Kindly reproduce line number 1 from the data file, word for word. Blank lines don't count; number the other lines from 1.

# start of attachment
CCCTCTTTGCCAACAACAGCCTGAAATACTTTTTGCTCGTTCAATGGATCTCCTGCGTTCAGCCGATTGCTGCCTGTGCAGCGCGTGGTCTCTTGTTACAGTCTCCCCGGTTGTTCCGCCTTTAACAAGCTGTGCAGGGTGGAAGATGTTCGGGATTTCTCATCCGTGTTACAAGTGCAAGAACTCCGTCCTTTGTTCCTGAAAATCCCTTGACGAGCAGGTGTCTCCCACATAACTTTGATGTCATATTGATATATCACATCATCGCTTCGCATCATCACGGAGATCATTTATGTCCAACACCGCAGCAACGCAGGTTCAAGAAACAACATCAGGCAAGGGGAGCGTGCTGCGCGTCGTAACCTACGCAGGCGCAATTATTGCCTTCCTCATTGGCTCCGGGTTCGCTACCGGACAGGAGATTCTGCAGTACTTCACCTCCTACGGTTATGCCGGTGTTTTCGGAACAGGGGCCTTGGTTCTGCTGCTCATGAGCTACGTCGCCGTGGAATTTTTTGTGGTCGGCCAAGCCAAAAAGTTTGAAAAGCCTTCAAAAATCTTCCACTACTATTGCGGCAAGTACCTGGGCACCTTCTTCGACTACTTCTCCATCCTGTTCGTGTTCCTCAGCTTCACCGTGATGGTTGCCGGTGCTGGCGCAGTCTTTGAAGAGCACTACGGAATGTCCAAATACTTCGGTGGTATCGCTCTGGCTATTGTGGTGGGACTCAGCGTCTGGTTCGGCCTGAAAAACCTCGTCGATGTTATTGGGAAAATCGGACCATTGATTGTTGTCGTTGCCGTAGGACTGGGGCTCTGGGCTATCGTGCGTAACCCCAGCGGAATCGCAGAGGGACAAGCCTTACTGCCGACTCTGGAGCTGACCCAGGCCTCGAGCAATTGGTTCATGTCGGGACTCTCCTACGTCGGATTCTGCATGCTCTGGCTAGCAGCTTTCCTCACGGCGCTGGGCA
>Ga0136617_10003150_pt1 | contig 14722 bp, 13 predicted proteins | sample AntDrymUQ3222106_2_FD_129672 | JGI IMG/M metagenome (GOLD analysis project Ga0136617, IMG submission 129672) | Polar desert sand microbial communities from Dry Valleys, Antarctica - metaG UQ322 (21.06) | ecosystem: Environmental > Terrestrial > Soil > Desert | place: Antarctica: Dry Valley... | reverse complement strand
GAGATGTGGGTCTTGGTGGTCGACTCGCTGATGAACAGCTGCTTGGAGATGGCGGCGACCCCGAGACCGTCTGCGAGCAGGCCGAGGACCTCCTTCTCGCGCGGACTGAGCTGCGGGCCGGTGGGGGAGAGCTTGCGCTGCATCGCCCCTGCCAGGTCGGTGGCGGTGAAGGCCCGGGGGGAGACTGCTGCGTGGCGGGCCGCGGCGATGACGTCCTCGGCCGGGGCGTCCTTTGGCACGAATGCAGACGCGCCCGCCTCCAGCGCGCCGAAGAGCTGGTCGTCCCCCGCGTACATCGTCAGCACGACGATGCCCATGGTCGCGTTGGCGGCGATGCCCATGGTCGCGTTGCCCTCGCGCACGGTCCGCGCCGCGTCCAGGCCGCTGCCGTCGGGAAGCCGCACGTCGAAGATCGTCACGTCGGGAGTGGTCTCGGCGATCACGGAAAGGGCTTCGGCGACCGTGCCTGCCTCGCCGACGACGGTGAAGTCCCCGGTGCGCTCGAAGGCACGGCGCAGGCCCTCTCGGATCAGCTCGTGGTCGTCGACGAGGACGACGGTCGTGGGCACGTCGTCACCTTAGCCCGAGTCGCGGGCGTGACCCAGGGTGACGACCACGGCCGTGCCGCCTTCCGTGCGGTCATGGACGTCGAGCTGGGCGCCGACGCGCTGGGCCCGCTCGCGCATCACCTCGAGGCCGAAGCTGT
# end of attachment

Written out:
CCCTCTTTGCCAACAACAGCCTGAAATACTTTTTGCTCGTTCAATGGATCTCCTGCGTTCAGCCGATTGCTGCCTGTGCAGCGCGTGGTCTCTTGTTACAGTCTCCCCGGTTGTTCCGCCTTTAACAAGCTGTGCAGGGTGGAAGATGTTCGGGATTTCTCATCCGTGTTACAAGTGCAAGAACTCCGTCCTTTGTTCCTGAAAATCCCTTGACGAGCAGGTGTCTCCCACATAACTTTGATGTCATATTGATATATCACATCATCGCTTCGCATCATCACGGAGATCATTTATGTCCAACACCGCAGCAACGCAGGTTCAAGAAACAACATCAGGCAAGGGGAGCGTGCTGCGCGTCGTAACCTACGCAGGCGCAATTATTGCCTTCCTCATTGGCTCCGGGTTCGCTACCGGACAGGAGATTCTGCAGTACTTCACCTCCTACGGTTATGCCGGTGTTTTCGGAACAGGGGCCTTGGTTCTGCTGCTCATGAGCTACGTCGCCGTGGAATTTTTTGTGGTCGGCCAAGCCAAAAAGTTTGAAAAGCCTTCAAAAATCTTCCACTACTATTGCGGCAAGTACCTGGGCACCTTCTTCGACTACTTCTCCATCCTGTTCGTGTTCCTCAGCTTCACCGTGATGGTTGCCGGTGCTGGCGCAGTCTTTGAAGAGCACTACGGAATGTCCAAATACTTCGGTGGTATCGCTCTGGCTATTGTGGTGGGACTCAGCGTCTGGTTCGGCCTGAAAAACCTCGTCGATGTTATTGGGAAAATCGGACCATTGATTGTTGTCGTTGCCGTAGGACTGGGGCTCTGGGCTATCGTGCGTAACCCCAGCGGAATCGCAGAGGGACAAGCCTTACTGCCGACTCTGGAGCTGACCCAGGCCTCGAGCAATTGGTTCATGTCGGGACTCTCCTACGTCGGATTCTGCATGCTCTGGCTAGCAGCTTTCCTCACGGCGCTGGGCA